The year was 1981. The day was Friday, December 4. I had just finished a visit with Sister Kathleen, who was the director for the religious education program that prepared 7th-grade children for their sacrament of confirmation into the Catholic religion at Mount Calvary Church and School in Forestville, MD.
The backstory goes something like this. Our family had been actively involved members of Mt. Calvary for eight or more years. Two of our children were attending classes at the school and we registered our eldest son, Bobby, into the program to receive his confirmation of faith in the Spring. The program required the child-to-be-confirmed and his parents to complete homework assignments, school classes, and weekly meetings of the parents with the director. Sister Kathleen made it very clear that if any of these elements was incomplete that the child would not be allowed to be confirmed. As memory recalls, I believe the course of the program was 8 to 12 weeks and the required weekly meetings with parents were about to come to an end.
Well, it’s a Thursday night. Like many nights come and gone, Bob went to his monthly meeting at the Knights of Columbus while I was home busy with our three kids, finishing up dinner dishes, helping them with homework, and getting them ready for bed. And then it happened–Oh, No! This was the last night for the required the parents’ meetings and both Bob and I had simply forgotten about it in the course of carrying out our busy schedules. Feeling very ashamed and guilty, I picked up the phone and left a message for Sister Kathleen and asked her to please call me. Come Friday afternoon, I went to visit to apologize, explain what happened, and to see what we could do to make up for the meeting we missed.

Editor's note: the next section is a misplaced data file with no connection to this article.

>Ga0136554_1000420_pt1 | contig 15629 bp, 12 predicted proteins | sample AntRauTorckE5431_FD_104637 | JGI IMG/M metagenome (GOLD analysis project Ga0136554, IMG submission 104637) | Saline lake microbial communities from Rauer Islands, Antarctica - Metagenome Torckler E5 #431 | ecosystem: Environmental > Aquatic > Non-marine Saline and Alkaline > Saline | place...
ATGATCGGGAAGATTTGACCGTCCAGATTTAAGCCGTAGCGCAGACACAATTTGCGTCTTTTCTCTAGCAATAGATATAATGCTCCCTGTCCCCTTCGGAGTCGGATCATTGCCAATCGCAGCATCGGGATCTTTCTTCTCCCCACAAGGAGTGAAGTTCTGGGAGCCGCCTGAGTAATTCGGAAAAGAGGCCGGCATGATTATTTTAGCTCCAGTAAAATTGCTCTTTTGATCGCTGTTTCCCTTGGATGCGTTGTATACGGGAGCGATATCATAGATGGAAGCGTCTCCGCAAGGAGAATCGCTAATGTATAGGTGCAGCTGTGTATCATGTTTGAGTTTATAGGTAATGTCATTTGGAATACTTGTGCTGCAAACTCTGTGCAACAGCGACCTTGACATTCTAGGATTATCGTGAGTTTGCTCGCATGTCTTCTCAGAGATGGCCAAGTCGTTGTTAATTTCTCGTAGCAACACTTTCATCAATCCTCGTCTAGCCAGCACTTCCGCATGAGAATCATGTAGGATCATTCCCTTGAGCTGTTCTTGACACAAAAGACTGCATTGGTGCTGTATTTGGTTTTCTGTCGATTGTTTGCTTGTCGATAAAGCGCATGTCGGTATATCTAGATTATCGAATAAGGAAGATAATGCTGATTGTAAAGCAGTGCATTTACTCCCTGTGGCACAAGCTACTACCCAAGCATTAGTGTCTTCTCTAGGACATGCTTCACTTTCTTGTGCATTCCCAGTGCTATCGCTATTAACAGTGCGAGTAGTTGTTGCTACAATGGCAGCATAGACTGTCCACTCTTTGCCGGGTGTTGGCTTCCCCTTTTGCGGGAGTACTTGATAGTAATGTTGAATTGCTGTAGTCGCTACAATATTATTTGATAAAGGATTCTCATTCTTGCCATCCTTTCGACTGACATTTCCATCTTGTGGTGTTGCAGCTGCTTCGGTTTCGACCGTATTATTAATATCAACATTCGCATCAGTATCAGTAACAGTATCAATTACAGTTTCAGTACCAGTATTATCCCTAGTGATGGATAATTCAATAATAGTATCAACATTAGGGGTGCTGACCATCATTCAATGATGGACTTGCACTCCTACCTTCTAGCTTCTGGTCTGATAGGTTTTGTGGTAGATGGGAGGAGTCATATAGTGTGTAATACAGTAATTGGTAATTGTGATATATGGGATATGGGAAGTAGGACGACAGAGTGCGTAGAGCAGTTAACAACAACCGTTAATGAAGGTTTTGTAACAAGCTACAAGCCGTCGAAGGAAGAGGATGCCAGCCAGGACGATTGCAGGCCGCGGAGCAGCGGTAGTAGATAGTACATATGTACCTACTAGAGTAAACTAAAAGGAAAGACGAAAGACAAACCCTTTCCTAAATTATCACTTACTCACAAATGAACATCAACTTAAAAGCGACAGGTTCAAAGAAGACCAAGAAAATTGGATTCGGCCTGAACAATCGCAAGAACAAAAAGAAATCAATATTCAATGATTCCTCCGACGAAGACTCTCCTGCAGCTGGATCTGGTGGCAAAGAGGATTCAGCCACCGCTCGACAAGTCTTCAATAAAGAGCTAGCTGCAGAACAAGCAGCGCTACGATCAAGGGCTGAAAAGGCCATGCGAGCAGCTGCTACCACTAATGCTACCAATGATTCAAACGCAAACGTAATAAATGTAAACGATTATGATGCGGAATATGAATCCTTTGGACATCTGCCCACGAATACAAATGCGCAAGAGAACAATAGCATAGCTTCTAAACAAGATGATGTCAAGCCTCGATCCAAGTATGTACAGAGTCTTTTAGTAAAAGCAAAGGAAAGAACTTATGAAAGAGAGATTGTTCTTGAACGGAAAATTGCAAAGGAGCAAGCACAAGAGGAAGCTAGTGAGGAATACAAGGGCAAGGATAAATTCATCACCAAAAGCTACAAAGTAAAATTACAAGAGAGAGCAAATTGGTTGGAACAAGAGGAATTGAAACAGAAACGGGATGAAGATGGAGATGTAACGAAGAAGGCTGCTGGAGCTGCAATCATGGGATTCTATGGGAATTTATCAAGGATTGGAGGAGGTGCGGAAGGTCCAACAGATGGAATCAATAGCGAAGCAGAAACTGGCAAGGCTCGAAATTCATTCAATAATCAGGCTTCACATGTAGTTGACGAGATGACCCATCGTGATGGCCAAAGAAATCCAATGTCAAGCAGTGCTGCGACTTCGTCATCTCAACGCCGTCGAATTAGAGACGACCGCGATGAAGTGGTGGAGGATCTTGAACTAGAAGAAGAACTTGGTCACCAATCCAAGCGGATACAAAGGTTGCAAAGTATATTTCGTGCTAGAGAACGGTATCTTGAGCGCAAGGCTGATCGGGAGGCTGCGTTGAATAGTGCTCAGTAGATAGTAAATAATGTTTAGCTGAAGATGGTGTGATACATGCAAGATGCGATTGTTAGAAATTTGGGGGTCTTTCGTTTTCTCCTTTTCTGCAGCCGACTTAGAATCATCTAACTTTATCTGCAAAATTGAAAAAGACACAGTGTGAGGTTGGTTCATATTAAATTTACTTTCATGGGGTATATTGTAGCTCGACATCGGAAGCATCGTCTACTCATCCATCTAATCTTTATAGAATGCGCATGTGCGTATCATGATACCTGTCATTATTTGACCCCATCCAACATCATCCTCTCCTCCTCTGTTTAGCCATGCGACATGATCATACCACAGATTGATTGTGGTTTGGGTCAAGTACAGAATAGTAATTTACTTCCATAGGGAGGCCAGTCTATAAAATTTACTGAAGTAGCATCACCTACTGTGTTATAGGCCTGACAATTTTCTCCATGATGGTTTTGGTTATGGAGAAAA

Much to my surprise and dismay, Sister Kathleen stood firm, she politely thanked me for my apology and then proceeded to tell me that my explanation was not good enough. In fact, she went on to say that if I had told her that one of us was sick that she might have excused us. WOW! My rationalization of her statement: if I had lied to say one of us was sick, all would have been forgiven. When I realized that our discussion was at an impasse, I took my leave.
After reflecting further on our discussion and stewing about the hypocrisy of her comment, and acknowledging all the hard work Bobby had done to prepare for his confirmation, and his desire to still be confirmed, I got busy. Over the next few hours, I frantically made phone calls to the school’s principal, who said she could not/would not interfere with Sister Kathleen’s authority over this program. I called a number of the other parents in the program and discovered there were at least two more families in the same situation because they had missed a meeting. I next called the church’s pastor who talked with the sister but said he, too, would do nothing because it was an Archdiocese program. Across the board, I asked all those I spoke with if a make-up class for all parents who missed a meeting could be arranged. Sister Kathleen had put her foot down and made her “No!” decision final.